Sandbanks to become fishing no-go zones

A reef built by worms and a ridge of sandbanks off North Norfolk could become no-go areas for sea users under a new wave of conservation measures.But any conservation clampdown would not have any major impact on the local fishing industry the government assured yesterday.

A reef built by worms and a ridge of sandbanks off North Norfolk could become no-go areas for sea users under a new wave of conservation measures.

But any conservation clampdown would not have any major impact on the local fishing industry the government said yesterday.

Plans are due to be announced next week for seven areas off the UK shores to be turned into marine parks, under new conservation powers.

What is being hailed as the biggest change to marine law in a century is aimed to protecting important habitats such as cold water corals, and species including dolphins.

One spot earmarked for a possible offshore Special Area of Conservation are the North Norfolk sandbanks around 30km offshore.

They are the best and biggest examples of offshore tidal sandbanks in UK waters. And it is also home to a reef made by tube-building ross worms - one of only four of its kind in the UK.

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Under the new SAC powers there could be a ban on commercial fishing, and "extractive activities" such as oil and gas wells.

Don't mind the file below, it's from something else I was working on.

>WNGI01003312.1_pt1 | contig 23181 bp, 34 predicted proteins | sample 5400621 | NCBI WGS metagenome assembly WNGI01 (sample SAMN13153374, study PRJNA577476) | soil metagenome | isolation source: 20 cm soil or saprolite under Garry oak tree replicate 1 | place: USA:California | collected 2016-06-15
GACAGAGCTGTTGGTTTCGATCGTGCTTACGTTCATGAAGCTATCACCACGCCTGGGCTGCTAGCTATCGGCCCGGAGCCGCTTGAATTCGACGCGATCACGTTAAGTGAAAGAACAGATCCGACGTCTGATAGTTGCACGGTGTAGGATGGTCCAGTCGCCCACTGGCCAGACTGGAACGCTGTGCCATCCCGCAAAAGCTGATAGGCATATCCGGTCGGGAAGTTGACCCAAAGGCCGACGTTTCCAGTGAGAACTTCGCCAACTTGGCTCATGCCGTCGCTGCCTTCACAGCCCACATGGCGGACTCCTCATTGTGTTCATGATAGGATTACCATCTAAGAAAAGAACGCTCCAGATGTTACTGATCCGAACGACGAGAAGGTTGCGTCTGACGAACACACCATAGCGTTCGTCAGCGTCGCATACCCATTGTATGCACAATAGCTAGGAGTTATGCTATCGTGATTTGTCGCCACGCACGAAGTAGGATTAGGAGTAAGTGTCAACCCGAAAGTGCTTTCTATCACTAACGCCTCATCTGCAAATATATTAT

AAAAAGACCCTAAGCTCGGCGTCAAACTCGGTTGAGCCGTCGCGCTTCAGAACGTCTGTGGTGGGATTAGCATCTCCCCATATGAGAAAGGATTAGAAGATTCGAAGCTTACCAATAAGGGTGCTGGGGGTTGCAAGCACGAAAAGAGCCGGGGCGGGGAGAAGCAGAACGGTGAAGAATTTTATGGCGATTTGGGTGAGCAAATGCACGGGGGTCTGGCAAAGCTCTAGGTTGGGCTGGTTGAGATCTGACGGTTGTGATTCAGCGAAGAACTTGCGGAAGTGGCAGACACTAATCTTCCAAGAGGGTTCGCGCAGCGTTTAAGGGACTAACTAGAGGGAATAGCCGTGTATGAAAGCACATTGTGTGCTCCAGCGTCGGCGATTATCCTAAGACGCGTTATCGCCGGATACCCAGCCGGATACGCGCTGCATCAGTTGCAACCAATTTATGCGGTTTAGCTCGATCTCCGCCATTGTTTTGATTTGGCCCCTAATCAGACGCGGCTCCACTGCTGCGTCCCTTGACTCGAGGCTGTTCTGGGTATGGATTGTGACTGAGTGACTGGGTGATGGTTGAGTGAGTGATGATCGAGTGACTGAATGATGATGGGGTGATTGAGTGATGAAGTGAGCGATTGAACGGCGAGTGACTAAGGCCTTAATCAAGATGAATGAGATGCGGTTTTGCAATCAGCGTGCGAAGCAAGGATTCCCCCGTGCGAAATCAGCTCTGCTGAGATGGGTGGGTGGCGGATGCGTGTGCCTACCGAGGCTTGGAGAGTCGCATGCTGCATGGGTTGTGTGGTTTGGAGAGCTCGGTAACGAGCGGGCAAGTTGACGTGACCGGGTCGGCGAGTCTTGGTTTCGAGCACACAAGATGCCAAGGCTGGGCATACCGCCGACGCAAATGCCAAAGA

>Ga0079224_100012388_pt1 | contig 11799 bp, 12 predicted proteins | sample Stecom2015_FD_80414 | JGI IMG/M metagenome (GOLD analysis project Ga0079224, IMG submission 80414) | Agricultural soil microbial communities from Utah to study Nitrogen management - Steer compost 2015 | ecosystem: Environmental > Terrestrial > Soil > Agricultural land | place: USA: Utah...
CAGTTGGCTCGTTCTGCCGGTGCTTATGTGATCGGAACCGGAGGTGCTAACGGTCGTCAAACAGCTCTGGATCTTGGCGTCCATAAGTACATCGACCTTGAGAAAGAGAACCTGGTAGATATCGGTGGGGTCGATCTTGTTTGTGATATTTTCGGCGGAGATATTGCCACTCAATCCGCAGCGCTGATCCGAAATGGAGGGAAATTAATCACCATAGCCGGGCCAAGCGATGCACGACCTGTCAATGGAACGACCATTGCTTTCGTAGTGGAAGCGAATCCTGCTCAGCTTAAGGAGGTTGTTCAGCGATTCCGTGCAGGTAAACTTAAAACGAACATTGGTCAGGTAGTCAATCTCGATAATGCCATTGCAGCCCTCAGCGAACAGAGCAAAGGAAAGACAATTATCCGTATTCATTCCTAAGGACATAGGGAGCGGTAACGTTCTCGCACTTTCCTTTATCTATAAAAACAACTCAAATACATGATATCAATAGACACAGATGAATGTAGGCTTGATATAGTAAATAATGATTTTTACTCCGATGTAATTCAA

But Defra officials say there will also be shades of grey, with some areas getting a lighter touch level of controls, to allow activities to continue providing they were not harming what was being protected.

"We want to protect habitats, but we also want a sustainable fishing industry - so it is about striking a balance," said a spokesman.

The worm-built reef was about the size of a football pitch, though it had been bigger, said a spokesman for the government's joint nature conservation committee advisory body, which was tasked with identifying possible offshore SAC sites.

The sandbanks were home to clams, worms and some crabs, though crustaceans preferred rockier areas.

The sites were a long way offshore with a limited amount of activity so any protection was unlikely to have a major impact, including on fishermen.

A major consultation towards the end of the year would enable people to challenge the plans.

There are already SACs operating inside the 12-mile inshore waters limit including the Wash and north Norfolk coast. The new powers, part of the European Habitats Directive, would tackle areas from 12 to 200 miles offshore.

Tim Venes, manager of the North Norfolk Coast Partnership, said there would be fears about the area being closed off, but in his experience habitat protection did take into account the needs of the local economy too, and was "not a threat."

Other areas earmarked include the Dogger Bank, Lundy Island in the Bristol Channel and the Darwin Mounds coral reef off north west Scotland where trawling has already been banned under emergency measures.

Mr Venes added that even in areas like Lundy where there had been a total ban on fishing, it created nurseries which fed stocks to the surrounding areas.

North Norfolk MP Norman Lamb welcomed any conservation moves but said they had to be balanced with the needs of the fishing industry, and called for consultation to be through and listened to.

He would be writing to the ministry to seek clarification on the local implications of the new measures and possible sites.